Only one other member of The Crew showed up to this years reunion (Thanks, George!). However, I turned this into a positive event. Without the safety of staying seated with my sizable group of friends I was able to mingle with my fellow classmates and I was afforded the opportunity to talk - really talk- with each of them. I spent the evening chatting with people about their lives, their kids, and how things did or did not turn out for them. I danced a little, talked a lot, and really enjoyed myself.

On the drive home my reunion-wife also pointed out (rather sagely) that "none of us were who the others thought we were. The trick is accepting that they saw things in us that we failed to see in ourselves."

This is very true. And I appreciate her sharing this thought with me. It was a pleasure to spend the evening with my reunion-wife. She is a great friend and she has a wisdom that belies her youth.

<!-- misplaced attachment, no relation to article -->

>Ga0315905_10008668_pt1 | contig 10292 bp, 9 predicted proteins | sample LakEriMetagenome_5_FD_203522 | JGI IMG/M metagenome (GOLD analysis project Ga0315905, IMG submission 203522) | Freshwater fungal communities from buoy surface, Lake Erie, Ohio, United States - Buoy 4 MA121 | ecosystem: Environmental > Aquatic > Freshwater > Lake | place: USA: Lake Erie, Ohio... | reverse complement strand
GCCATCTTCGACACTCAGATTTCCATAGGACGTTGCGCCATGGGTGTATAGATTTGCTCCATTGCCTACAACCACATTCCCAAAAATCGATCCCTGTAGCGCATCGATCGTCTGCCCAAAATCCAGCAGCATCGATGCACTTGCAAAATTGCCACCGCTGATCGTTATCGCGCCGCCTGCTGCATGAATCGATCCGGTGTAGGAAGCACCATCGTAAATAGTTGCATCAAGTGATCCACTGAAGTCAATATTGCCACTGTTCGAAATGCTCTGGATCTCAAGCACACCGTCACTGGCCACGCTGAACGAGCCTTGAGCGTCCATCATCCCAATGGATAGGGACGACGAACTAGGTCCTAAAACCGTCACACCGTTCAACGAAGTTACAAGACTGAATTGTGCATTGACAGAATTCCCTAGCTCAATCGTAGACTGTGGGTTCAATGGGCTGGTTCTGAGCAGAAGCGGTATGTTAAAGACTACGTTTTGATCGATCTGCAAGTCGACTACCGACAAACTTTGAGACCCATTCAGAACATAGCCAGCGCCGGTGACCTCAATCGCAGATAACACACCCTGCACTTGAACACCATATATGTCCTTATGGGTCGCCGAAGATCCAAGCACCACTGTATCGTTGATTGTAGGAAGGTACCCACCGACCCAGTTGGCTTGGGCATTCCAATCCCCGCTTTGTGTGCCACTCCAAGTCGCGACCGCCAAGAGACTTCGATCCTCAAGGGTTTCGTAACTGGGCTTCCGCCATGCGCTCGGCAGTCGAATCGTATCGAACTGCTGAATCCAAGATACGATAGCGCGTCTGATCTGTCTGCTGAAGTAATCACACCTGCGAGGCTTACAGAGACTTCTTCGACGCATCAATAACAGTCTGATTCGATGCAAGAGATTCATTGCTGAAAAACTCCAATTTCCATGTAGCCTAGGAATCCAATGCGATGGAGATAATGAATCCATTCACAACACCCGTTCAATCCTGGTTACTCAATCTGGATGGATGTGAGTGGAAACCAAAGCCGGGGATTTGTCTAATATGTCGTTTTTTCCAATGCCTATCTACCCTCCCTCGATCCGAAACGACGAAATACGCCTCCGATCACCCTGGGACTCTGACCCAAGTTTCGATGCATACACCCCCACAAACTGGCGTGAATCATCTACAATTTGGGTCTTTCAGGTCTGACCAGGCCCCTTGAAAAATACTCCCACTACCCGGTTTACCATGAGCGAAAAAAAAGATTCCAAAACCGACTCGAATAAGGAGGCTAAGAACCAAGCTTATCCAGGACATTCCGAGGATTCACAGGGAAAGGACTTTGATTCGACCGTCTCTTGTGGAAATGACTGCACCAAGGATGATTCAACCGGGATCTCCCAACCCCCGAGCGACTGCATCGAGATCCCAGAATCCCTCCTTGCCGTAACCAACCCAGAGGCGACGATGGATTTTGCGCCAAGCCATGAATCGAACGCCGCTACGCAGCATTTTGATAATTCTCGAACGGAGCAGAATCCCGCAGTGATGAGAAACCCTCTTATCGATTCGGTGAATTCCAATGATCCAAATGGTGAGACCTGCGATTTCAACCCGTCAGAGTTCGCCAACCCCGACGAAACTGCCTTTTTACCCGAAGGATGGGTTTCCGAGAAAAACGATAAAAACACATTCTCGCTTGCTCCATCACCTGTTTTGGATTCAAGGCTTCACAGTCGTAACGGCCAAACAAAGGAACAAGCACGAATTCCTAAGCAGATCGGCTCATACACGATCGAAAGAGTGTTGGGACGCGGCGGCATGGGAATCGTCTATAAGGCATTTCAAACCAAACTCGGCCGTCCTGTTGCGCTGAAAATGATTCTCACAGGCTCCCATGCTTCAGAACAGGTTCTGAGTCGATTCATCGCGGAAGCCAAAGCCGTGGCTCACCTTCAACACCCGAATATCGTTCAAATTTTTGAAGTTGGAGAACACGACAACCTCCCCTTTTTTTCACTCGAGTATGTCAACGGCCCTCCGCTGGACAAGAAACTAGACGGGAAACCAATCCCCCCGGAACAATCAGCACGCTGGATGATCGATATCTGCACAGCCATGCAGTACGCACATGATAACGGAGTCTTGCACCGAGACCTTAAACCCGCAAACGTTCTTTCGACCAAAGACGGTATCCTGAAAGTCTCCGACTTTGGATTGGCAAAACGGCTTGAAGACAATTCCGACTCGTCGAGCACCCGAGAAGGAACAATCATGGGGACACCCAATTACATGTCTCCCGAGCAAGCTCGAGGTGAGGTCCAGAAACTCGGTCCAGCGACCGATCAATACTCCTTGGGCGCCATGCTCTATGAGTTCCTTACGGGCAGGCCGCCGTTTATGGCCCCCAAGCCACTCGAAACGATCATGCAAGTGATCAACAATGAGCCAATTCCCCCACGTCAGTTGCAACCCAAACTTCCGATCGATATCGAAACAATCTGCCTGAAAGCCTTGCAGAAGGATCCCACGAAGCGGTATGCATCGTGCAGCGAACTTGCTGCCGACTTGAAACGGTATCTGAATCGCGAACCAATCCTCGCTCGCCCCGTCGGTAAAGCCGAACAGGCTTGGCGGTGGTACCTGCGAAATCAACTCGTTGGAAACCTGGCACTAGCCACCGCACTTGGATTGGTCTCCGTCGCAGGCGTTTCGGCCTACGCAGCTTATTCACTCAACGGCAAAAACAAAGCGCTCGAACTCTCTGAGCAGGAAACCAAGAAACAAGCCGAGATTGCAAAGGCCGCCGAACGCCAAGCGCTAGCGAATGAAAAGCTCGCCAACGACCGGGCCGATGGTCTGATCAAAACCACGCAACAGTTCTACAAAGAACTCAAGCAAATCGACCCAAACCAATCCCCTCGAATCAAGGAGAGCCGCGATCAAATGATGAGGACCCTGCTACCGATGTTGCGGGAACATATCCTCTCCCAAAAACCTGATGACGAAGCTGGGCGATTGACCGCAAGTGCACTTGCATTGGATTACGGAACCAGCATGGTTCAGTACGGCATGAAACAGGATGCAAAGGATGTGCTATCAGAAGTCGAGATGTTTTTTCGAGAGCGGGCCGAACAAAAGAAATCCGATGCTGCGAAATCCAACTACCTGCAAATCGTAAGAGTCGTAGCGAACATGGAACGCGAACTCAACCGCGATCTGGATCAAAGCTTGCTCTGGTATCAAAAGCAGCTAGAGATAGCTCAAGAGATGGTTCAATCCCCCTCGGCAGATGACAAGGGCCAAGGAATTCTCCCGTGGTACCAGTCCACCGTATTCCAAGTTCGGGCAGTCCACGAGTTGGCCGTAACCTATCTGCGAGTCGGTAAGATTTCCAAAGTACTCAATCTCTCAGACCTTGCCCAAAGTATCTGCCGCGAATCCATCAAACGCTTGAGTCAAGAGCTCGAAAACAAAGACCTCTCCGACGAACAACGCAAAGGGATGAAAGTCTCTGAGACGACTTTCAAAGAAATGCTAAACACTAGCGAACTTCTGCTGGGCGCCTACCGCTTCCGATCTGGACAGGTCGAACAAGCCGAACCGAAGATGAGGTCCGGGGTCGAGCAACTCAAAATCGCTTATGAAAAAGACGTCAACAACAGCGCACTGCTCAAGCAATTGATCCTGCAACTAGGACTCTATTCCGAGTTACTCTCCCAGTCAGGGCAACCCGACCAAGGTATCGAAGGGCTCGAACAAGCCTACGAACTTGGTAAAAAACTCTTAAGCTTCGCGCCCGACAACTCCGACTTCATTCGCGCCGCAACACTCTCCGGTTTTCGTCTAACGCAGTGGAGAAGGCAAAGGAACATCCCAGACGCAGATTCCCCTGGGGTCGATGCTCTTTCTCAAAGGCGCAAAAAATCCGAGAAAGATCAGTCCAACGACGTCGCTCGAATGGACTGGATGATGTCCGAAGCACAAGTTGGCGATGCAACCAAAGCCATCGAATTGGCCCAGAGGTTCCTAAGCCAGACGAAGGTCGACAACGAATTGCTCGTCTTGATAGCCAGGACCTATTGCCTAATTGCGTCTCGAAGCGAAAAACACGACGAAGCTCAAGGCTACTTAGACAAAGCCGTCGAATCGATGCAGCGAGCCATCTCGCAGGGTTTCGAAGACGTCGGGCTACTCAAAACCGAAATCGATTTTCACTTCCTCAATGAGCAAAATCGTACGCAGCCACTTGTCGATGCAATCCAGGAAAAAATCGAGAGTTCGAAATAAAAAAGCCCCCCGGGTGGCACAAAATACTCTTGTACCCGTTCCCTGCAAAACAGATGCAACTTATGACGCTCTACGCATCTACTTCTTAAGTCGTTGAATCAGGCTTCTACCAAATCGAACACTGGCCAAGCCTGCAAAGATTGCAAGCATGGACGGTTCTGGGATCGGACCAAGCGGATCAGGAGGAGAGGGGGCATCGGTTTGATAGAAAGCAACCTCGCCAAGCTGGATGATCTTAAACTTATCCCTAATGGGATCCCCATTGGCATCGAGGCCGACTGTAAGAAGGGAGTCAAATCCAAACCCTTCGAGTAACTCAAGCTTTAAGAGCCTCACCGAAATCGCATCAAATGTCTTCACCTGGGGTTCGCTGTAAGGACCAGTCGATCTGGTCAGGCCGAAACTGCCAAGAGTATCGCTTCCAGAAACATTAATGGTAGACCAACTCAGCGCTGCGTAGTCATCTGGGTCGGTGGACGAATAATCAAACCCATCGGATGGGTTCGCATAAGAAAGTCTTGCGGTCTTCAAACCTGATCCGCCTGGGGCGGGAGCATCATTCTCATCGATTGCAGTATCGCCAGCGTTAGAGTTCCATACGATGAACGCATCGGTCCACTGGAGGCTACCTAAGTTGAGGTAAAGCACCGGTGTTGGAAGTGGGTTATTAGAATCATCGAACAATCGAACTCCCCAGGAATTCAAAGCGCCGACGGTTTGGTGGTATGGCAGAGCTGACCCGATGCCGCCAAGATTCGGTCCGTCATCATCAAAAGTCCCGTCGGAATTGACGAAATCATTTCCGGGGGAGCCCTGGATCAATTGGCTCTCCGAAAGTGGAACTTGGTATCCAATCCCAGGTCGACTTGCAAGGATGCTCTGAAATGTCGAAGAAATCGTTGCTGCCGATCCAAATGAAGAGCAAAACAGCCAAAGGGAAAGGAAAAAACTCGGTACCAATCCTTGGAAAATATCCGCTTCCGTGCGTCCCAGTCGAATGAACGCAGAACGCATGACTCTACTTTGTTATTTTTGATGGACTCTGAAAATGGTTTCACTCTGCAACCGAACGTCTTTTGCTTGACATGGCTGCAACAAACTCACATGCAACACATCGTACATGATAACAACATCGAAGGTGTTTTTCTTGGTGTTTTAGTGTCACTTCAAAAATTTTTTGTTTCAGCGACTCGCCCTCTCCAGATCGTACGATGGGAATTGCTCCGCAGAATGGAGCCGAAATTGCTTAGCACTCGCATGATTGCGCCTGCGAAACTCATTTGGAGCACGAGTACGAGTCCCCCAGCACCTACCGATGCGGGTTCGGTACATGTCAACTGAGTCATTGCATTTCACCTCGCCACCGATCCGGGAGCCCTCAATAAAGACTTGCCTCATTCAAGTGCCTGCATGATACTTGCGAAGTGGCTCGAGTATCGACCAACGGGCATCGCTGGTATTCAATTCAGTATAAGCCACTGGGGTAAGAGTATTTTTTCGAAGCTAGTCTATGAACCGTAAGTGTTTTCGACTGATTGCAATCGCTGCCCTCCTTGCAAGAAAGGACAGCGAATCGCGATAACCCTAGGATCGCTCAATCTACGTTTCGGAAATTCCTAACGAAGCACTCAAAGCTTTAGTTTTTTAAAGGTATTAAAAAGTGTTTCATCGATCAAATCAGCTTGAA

I really enjoyed my class reunion. 25 years later, I find that "just being me" paid off with dividends that I never, ever expected. I have found that men and women from the Class of 1983 think of me fondly and well and I find that very rewarding, somehow.

2 Comments:

Blogger Murph said...

First, let me say that 25 years passing means 25 years of memory and sight loss. It allows people to not only forget or not see the flaws in others, but also themselves.

That said, I think 'unique' is a wonderful way to describe yourself, as well as the other members of The Crew (which, as an original member myself, I think I would know).

And while everyone at that age had some insecurities (anyone who tells you differently is lying), I think one of the key aspects of The Crew was that the flaws were mostly overlooked by the other members of this 'clique.' I say mostly because we each had to make sure no one got too big-headed. ;-p